Younger galleries and project spaces brought their best to NADA Miami this year, possibly putting more energy towards the fair in response to the news that NADA will be canceling their New York fair next spring, opting to promote their member’s gallery programming instead while other fairs happen in the city. There were plenty of standout works at this years fair, and I was repeatedly drawn to artists working with myths, surrealism, fantasy, and other strategies in imagination that feel very appropriate after another anxious, uncertain year.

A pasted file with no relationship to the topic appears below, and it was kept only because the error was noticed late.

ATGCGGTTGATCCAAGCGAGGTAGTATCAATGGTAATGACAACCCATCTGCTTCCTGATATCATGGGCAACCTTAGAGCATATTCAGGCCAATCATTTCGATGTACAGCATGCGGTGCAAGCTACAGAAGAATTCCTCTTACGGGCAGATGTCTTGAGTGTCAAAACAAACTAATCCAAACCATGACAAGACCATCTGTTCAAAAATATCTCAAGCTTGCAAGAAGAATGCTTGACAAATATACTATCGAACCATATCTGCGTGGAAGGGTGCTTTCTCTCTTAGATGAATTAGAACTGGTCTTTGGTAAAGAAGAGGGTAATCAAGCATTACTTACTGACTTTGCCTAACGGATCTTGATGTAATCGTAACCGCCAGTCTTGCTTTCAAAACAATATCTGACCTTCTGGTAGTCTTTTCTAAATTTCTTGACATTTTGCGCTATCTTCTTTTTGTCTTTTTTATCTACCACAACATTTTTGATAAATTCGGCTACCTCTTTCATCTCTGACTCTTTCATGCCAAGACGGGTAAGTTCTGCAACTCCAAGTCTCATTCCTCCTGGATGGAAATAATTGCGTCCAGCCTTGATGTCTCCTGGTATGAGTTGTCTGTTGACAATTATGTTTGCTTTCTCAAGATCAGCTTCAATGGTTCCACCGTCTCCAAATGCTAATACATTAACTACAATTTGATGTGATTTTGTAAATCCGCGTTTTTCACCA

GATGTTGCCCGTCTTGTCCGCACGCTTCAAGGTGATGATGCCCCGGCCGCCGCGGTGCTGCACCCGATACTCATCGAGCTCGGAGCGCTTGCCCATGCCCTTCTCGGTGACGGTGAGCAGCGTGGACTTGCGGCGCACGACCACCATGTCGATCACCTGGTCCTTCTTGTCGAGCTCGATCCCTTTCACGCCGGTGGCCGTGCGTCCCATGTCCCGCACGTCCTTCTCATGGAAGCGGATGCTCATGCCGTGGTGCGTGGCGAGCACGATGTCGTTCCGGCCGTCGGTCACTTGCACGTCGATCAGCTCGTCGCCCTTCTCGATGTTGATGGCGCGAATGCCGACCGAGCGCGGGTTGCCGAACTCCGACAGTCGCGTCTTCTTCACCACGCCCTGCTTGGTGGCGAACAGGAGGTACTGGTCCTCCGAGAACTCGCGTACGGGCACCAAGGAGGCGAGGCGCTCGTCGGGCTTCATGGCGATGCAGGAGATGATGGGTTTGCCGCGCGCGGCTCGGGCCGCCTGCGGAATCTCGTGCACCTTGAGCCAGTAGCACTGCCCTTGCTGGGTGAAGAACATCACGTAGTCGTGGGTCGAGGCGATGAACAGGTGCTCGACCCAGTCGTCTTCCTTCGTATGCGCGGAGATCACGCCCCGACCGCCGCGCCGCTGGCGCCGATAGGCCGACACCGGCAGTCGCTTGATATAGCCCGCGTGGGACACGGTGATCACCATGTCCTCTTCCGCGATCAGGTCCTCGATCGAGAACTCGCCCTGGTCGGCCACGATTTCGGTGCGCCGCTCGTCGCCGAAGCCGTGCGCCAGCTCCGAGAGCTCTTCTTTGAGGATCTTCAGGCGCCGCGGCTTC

I’ve been following Emma Pryde’s work online for about a year now after seeing documentation of her solo show, “Nature’s Prophet,” at King’s Leap. When the gallery announced a solo presentation of her work for NADA this year, I made sure it would be the first booth I checked out. Emma Pryde’s practice constructs a contemporary mythology in a cotton candy color pallet from an expansive iconography drawing on everything from the Pokémon dolls she had growing up to the Greek mythology she’s read. The figures emerge from the kiln with such a high level of craft as Pryde forges a new mysticism that’s hauntingly adorable. Alec Petty of King’s Leap told me about a story in Greek mythology featuring a sphinx. The Greek sphinx, both a woman and a monster, exiled towards the edge of town because of her habit of killing men. As he drew connections in Pryde’s practice between girlhood and fantasy and history and darkness, I thought about how the Greek sphinx was in some ways a chimera of chthonic ancestors—a figure born from other mythological creatures living underground, and how exciting it was to see this atemporal sphinx, rendered in clay, splicing stories and characters thousands of years apart into a form where the eras live simultaneously, all at once, in a new icon.

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